Ignatz Leo Nascher

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Ignatz Leo Nascher (1863–1944) was born in Austria and later became a doctor. He coined the term "geriatrics" in 1909.[1]

Biography[edit]

Nascher was born in Vienna, Austria, and immigrated to New York City where he was brought up[1][2] Later he also assumed US-citizenship. He drew on the Austrian system of care for the elderly. John Morley wrote that Nascher was "truly a polymath and a pioneer, whose ideas and efforts were underappreciated by his peers."

Nascher graduated from college with a degree in pharmacy in 1882 at the age of 19. Several years later he completed his MD and began private practice to which he devoted the first years of his career. During his time he published articles including "A Young Living Fetus" (Medical Record of New York, 1889), an article on prostitution in 1908 and "Tissue Cell Evolution" (New York Medical Journal, 1910).

Geriatrics[edit]

He wrote, "Geriatrics, from geras, old age, and iatrikos, relating to the physician, is a term I would suggest as an addition to our vocabulary to cover the same field that is covered in old age that is covered by the term pediatrics in childhood, to emphasize the necessity of considering senility and its disease apart from maturity and to assign it a separate place in medicine." This was originally published in an article entitled "Geriatrics" in the New York Medical Journal (1909; 90: 358-9).[3][4]

His 1909 article broke with prevailing views on aging. Nascher wrote that "senility is a distinct period of life, a physiological entity as much so as the period of a childhood." This emphasis on physiological processes and mechanisms of aging and senescence challenged the "pathological model" of aging that was then "the primary focus of medical researchers, including Nobel Laureate Elie Metchnikoff."[5] Nascher addressed and rejected Metchnikoff's theory that aging was caused by tissue phagocytosis and "autointoxication" (the absorption of intestinal decompositions) for which Metchnikoff prescribed yoghurt.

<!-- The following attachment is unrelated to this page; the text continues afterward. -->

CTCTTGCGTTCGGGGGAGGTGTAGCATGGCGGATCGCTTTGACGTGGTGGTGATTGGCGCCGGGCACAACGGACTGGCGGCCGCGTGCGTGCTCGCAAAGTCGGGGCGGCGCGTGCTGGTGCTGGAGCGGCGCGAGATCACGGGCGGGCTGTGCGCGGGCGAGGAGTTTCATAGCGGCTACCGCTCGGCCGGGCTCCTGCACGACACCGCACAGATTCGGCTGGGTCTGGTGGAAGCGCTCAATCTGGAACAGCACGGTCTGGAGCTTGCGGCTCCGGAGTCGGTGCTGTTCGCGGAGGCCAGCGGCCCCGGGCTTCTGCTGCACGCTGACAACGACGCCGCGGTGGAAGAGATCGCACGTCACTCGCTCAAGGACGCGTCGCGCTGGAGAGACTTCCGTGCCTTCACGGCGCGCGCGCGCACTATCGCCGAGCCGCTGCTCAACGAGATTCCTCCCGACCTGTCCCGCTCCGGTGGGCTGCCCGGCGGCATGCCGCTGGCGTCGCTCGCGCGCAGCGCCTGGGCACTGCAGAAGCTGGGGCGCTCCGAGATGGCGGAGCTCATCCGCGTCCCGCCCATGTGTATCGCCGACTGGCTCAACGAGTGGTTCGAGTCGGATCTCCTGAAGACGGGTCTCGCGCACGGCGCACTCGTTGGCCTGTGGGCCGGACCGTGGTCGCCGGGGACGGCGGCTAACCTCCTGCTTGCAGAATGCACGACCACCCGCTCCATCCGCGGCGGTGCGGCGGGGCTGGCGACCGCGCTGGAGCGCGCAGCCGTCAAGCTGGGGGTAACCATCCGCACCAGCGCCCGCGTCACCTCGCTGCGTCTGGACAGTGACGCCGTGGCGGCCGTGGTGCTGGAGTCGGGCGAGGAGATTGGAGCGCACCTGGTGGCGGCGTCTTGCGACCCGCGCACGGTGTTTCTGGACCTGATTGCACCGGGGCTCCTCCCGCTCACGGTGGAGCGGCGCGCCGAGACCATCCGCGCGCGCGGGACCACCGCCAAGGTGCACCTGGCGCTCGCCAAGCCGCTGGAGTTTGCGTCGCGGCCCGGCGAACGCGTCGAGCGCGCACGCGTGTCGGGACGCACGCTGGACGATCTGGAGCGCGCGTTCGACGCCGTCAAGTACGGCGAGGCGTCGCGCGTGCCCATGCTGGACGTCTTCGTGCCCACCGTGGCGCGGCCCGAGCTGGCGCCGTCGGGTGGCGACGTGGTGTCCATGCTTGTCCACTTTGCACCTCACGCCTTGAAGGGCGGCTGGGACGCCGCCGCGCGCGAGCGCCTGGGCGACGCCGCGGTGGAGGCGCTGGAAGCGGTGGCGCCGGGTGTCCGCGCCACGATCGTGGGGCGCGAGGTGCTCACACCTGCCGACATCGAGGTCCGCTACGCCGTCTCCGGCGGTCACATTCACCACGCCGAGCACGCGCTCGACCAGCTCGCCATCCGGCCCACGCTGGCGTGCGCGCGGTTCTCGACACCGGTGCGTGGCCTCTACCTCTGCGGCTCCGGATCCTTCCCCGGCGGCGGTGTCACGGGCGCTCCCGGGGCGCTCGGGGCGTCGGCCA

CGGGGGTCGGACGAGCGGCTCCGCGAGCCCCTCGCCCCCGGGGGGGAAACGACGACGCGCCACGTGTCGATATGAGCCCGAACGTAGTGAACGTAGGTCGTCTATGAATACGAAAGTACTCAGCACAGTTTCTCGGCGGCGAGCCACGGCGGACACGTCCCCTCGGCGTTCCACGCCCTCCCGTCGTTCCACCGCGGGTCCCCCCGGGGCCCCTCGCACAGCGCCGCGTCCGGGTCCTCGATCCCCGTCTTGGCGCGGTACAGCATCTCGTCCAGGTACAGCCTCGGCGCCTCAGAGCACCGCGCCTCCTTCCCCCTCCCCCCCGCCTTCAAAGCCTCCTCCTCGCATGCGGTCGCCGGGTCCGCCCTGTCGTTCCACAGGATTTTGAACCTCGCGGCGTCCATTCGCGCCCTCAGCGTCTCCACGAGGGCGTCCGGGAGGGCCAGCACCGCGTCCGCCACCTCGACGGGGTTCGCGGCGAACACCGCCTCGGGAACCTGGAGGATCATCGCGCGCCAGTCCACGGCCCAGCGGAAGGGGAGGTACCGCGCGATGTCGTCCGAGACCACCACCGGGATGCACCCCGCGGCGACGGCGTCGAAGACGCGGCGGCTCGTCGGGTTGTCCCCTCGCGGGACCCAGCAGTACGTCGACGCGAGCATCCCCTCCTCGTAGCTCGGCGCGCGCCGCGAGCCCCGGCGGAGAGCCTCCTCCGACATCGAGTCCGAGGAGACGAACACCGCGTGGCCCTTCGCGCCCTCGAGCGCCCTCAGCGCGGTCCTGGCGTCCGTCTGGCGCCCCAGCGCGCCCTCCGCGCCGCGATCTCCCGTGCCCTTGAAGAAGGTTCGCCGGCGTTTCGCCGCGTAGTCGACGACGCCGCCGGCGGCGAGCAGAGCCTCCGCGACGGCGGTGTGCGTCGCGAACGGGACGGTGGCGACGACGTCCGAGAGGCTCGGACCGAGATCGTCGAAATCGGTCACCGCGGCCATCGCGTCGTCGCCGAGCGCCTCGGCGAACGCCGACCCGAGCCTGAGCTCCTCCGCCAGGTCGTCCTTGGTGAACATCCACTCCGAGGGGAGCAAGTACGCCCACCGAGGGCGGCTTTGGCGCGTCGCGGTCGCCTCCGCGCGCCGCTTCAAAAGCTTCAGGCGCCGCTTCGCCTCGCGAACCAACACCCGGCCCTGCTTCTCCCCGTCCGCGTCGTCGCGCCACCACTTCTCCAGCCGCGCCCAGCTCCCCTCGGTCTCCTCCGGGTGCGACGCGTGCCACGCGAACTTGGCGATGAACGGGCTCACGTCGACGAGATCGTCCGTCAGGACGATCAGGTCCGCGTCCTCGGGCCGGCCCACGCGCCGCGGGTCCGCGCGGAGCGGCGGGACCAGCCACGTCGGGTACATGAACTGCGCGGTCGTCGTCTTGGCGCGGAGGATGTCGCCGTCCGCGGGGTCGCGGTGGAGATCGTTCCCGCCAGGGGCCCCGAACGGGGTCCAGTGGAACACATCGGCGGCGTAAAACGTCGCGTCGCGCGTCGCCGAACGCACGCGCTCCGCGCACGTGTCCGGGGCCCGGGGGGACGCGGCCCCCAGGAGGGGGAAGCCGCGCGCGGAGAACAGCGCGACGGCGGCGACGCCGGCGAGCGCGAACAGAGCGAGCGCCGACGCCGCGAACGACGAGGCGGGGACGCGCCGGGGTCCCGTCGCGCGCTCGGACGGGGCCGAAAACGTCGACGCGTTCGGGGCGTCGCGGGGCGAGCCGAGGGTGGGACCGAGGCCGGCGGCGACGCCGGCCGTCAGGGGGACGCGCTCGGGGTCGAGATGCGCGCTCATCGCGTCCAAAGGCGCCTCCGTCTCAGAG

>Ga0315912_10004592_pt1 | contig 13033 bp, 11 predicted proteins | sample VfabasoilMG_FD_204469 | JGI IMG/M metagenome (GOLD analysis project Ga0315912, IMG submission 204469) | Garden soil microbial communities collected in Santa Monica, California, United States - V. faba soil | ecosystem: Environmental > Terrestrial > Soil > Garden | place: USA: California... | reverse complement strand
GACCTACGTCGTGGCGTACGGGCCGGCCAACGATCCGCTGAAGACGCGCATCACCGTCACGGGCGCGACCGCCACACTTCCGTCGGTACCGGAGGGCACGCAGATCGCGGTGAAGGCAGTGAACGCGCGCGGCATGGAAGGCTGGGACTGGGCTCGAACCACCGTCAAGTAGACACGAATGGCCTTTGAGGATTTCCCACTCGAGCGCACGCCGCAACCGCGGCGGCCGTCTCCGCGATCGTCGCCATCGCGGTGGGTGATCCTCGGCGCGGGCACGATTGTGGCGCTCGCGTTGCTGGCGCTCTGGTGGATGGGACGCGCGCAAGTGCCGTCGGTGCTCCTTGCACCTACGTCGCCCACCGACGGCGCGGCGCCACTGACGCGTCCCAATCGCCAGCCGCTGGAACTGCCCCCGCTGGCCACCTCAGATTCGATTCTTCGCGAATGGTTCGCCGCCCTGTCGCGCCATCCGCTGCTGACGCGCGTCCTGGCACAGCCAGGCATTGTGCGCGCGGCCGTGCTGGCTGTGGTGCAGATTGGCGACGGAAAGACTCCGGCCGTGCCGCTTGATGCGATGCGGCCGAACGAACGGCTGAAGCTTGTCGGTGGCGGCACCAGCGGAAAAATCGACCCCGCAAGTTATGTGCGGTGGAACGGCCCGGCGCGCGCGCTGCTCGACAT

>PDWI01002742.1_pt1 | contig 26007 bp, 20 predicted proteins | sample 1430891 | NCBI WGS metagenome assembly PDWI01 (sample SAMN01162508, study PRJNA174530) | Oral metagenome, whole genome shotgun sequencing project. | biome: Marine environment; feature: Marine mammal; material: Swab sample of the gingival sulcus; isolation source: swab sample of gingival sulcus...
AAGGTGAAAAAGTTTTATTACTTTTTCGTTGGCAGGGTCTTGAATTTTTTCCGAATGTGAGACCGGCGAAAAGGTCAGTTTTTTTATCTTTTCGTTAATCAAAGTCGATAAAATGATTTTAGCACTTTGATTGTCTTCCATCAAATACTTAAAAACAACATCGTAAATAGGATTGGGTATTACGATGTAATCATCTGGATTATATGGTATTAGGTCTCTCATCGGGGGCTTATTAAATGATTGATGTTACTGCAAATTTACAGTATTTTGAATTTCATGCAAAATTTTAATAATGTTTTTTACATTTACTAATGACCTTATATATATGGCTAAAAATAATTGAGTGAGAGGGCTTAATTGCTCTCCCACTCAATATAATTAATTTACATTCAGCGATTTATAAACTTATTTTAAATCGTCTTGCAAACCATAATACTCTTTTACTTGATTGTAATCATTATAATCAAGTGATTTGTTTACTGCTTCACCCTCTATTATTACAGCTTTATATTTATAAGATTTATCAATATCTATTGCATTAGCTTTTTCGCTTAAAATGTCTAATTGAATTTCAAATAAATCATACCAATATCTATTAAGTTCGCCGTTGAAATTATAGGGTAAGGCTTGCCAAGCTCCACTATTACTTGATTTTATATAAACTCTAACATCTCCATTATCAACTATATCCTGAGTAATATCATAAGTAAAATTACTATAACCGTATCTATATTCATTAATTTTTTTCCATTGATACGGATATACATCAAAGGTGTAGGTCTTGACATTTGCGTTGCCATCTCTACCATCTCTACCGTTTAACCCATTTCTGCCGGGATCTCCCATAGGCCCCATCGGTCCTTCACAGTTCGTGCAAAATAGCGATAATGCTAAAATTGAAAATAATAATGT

Dr. Nascher argued that the disease and medical care of the aged should be considered a separate specialty. His published research included the first U.S. textbook on geriatric medicine. Nascher founded the New York Geriatrics Society in 1915. Two years later, he started a regular feature in the Medical Review of Reviews. He was named the American Geriatrics Society's honorary president at their first meeting in June 1942.

Initially, Nascher encountered resistance from his colleagues. He had difficulty finding a publisher for his 1914 book, Geriatrics: The Diseases of Old Age and Their Treatment (Philadelphia: P. Blakiston's Son & Co). The book has three major sections: physiologic old age, pathologic old age and hygiene and medicolegal relations. Nascher concluded, as do most geriatricians today, "senescence is not due to any one cause." "[D]isease is not (always) a causative or even an essential factor." The Canadian Medical Association Journal reviewed the book in 1914 finding the book most interesting and valuable. The 517-pages book was reprinted in 1979 by Ayer Publishers.

Nascher observed a fundamental antipathy towards the elderly in society: "The idea of economic worthlessness instills a spirit of irritability if not positive enmity against the helplessness of the aged."

References[edit]

  • "A Brief History of Geriatrics," J. Morley, Journal of Gerontology, November 1, 2004; Vol. 59, Issue 11, pp. 1132–1152 subscription required
  • "A Brief History of Geriatrics," Newsletter of the Division of Geriatric Medicine, Department of Internal Medicine, Saint Louis University School of Medicine, Spring 2006 Vol XVI No 3 PDF online ([sic], same title, different article)
  • "Dr. Ignatz Nascher and the birth of geriatrics," CAN MED ASSOC J 1990; 143 (9) 945 [2]
  • "Letter from an Old Country: History of Geriatrics," by A. Mark Clarfield, MD, CCFP, FRCPC, Annals of Long-Term Care ISSN: 1524-7929 - Volume 9 - Issue 07 - July 2001 [3]